# What is the Most Efficient Way to Calculate the Internal Rate of Return IRR?

I have built a program that prices financial assets and it does this in part by calculating the IRR. The problem is that it does not run as quickly as I would like it to.

I currently use the Newton-Raphson method of calculating roots of equations, but then switch to the Interval Bisection method after a set number of tries. This is because there is a chance that the Newton-Raphson method cannot find the IRR, for instance, due to asymptotes. My understanding is that the Newton-Raphson method is more efficient for the cases that it actually works with, which is why my system is currently set up like this.

Is there a more efficient formula or algorithm that I can use to calculate the IRR of a financial asset than the ones that I am currently employing? Or, if there is none, is there a way I can change my current order of calculations to make it more efficient?

If you are in need of any of the formulas that I use to actually be written in this question, please let me know. Thank you for your time.

Update

The pricing software that I have designed is a PHP extension written in the C language. This is because it is a web based program. I cannot change languages due to reasons to do with the company that I work for, so, despite them being good suggestions, I cannot use PERL or the Excel IRR function. I didn't mention the languages before as I didn't think that they were too important due to the fact that I am looking for an increase in mathematical efficiency, not computational.

You could try Brent's method, it works well.

• I have been looking at this and it potentially could be the best solution. I think I will implement this and then do some speed tests, thank you – Jamie1596 Jul 4 '14 at 15:28

I've worked with calculating an IRR for a couple of weeks now. I have implemented 5 different methods and have come to the conclusion that Halley's Method is the most efficient (in my case, using Python) thus far. Brent's method works pretty well too!

Denote the Net Present value function as $P(r)$. We know that finding the IRR requires finding $r_{*} \in \mathbb{R}$ such that $P(r_{*}) = 0$.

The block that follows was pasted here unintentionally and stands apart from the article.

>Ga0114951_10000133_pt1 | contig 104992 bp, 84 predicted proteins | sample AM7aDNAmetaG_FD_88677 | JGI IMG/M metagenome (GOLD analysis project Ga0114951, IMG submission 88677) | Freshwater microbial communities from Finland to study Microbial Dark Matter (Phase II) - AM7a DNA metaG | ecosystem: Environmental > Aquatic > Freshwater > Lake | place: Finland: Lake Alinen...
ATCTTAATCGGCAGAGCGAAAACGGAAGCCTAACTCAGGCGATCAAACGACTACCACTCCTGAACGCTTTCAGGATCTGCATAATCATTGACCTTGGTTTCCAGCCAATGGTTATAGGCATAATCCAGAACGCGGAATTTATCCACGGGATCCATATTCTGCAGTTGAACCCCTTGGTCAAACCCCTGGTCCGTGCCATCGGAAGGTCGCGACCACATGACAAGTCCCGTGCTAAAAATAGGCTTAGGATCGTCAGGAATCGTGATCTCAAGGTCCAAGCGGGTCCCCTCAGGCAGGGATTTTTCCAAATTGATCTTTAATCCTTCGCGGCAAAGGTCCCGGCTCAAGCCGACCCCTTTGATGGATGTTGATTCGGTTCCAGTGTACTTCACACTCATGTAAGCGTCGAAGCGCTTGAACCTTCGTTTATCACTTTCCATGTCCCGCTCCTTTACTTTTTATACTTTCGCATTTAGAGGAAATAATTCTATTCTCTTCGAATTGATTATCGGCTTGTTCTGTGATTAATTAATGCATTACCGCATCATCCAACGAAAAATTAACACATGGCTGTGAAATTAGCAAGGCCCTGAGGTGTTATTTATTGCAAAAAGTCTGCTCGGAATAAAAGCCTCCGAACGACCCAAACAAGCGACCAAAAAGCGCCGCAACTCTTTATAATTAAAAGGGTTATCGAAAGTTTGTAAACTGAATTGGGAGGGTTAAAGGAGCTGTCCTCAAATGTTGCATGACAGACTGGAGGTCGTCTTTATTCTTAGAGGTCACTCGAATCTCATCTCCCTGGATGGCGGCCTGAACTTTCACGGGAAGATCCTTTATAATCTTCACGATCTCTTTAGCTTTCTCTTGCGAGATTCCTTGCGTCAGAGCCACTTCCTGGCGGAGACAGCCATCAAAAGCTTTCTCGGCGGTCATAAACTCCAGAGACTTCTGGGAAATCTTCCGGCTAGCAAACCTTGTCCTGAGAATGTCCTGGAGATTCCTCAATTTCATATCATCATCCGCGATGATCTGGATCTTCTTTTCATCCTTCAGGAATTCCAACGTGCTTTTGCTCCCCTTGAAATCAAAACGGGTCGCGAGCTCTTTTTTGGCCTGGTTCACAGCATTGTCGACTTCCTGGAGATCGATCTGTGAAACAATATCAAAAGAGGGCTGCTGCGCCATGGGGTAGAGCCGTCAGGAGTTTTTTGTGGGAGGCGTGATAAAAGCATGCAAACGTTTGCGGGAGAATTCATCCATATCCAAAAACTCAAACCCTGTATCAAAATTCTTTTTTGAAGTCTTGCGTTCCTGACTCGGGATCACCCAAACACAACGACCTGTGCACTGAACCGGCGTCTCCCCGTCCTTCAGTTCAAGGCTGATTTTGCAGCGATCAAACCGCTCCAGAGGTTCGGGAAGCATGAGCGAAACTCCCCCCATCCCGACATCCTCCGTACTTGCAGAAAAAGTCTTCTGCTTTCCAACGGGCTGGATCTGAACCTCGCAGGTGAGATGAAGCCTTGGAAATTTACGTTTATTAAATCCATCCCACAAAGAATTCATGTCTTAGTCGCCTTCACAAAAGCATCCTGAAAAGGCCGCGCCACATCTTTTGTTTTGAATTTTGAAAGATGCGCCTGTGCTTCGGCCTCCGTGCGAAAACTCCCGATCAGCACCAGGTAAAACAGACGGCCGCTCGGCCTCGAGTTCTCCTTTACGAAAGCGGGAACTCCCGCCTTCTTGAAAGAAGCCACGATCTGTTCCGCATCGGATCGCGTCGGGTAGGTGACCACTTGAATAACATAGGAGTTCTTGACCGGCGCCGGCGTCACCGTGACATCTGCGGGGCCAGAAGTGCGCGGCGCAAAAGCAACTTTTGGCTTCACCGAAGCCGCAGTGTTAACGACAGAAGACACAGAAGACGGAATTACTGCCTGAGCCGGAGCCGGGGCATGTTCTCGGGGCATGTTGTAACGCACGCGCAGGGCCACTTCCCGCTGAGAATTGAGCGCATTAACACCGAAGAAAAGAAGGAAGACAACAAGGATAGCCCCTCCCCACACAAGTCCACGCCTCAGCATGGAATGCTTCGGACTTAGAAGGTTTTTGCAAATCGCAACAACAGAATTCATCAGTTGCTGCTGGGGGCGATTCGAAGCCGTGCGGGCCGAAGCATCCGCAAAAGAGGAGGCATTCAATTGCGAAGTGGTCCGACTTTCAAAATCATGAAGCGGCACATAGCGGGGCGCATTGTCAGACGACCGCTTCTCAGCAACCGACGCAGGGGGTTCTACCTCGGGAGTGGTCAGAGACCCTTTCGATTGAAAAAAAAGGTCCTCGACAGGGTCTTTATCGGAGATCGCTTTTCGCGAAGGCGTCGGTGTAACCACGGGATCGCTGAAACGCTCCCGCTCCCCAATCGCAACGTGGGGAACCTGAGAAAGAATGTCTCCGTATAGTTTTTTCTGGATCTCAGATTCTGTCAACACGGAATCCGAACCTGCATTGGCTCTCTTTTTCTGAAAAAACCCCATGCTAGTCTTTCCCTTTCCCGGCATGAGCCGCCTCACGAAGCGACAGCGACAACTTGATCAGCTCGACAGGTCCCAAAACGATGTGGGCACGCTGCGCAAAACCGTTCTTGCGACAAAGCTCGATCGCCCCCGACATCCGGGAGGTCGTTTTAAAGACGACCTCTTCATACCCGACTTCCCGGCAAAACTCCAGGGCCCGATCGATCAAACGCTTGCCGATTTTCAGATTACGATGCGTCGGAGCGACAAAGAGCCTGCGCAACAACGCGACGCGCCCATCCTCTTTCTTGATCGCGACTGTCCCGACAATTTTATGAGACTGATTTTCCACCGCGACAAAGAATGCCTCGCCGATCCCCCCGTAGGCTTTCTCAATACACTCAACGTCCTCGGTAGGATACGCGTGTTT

Since $P(r)$ is a polynomial, we can take advantage of utilizing the second derivative. According to Wikipedia, we obtain cubic convergence as opposed to Newton-Raphson's quadratic (in general) convergence.

No reputation for comments (sorry). What programming language / libraries are you using?

I think that the Excel library just does 20 iterations.

You might find it useful to look at the Perl module Finance::Math::IRR That particular library uses a secant method. The Gnumeric gnumeric.org apparently uses Newton's.

There is a very short paper by Moten & Thron that offers an improvment to the secant method that they claim is more efficient.

• Sorry, I'll update my question to let you know what technology that I am using. I'll take a look at the Secant method, thanks for that. – Jamie1596 Jul 4 '14 at 7:52
• Also, how much do you know about the Secant method? Do you how efficient it is in comparison to the Newton-Raphson method or the Interval Bisection method? – Jamie1596 Jul 4 '14 at 8:05
• The question on language/library was not meant to suggest changing anything. Even when you have very compelling reasons to write a routine from scratch it is helpful to use a reference model to verify your results and to make sure that your performance is reasonable. – Bill Jul 4 '14 at 18:07
• As a gross generalization, the Secant method is probably a bit faster than Newton-Raphson. However, as a general method for finding roots it is not guaranteed. Brent's method, as suggested by experquiste is guaranteed. – Bill Jul 4 '14 at 22:29